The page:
Liora Bowers: Absolutely. Only about a third of the income of the elderly in Israel comes from the government. That is a very low rate, and you're talking about old age allowances and income support. We might be looking at numbers close to 60%, 70%, or 80% in other European countries. People here are relying on their own private pension system, and that's the way government policy has evolved, especially in the last seven or eight years.
Douglas Goldstein: Liora, one of the big issues that we've seen in the United States is that health care is a real problem for people who are retired. They may either have pre-existing conditions or simply not have a plan. Also, a lot of times their health care was based on where they were actually working. What can retirees in Israel expect in terms of health care?
Liora Bowers: The healthcare system here is universal and is fairly effective. Israel has one of the highest life expectancies in the world at 81 years; about three years more than the OECD average. In general, everybody is covered under one of the four health funds and the system covers the cost of most serious health issues that anyone should encounter.
There has been, in recent years, a large increase in the share of Israelis purchasing private insurance or supplementary insurance. This is in addition to the universal covers provided by the government. That's certainly an issue because this is incentivizing more doctors to spend more time in the private system and attracting resources, especially doctors and other health care professionals from the public system. It’s a very different experience than being in the U.S. Everybody has coverage here, and the most serious conditions are covered. There's no issue of pre-existing conditions or any rating system for who's eligible for health care and at what cost.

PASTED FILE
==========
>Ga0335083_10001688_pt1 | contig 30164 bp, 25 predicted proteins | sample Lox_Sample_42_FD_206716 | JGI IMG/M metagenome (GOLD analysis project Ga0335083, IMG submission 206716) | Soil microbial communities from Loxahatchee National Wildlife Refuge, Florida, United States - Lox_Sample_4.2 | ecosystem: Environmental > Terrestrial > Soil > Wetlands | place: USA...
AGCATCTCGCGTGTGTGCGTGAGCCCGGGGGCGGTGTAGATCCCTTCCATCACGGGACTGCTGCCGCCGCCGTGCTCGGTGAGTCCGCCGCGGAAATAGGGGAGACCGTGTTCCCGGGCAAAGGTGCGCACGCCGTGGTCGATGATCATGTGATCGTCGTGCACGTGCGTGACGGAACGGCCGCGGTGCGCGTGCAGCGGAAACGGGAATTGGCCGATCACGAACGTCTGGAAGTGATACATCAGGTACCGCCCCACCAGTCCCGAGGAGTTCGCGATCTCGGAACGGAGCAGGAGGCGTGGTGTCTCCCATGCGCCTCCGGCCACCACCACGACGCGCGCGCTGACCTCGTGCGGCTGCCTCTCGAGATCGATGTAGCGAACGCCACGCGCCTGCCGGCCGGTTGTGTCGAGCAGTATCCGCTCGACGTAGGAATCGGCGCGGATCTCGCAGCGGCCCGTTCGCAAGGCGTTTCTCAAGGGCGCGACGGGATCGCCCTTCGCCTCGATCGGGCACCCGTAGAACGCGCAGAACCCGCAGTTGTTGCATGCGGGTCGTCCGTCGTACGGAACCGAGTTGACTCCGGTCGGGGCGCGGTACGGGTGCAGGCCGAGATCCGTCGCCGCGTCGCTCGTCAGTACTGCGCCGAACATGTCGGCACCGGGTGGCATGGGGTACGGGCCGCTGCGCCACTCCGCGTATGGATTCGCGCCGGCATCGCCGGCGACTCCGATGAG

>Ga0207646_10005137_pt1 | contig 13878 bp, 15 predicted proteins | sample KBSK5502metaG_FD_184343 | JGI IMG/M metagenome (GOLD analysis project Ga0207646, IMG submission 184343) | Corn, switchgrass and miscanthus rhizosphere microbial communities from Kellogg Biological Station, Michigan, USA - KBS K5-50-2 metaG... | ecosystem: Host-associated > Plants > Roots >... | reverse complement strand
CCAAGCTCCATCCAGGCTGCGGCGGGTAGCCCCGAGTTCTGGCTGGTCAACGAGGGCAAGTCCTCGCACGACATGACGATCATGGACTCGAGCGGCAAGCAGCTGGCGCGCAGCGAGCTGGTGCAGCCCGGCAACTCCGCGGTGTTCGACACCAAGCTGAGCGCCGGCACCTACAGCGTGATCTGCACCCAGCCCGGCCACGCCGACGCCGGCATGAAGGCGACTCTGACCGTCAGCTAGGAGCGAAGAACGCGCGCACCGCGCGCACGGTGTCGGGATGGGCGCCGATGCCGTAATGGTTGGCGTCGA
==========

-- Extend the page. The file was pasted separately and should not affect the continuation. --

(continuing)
Douglas Goldstein: Why are people buying private insurance?
Liora Bowers: Commercial insurance is being offered by more and more employers, and it's a benefit. It's seen as another way to incentivize employees. Supplementary insurance, on the other hand, is offered by the health funds and is relatively inexpensive for the average Israeli. There's definitely a feeling of risk aversion when it comes to issues surrounding surgery or non-emergency procedures.
How long is it going take you to get that surgery? How long are you going to have to wait? These are the issues leading to this trend of increased rates of private coverage.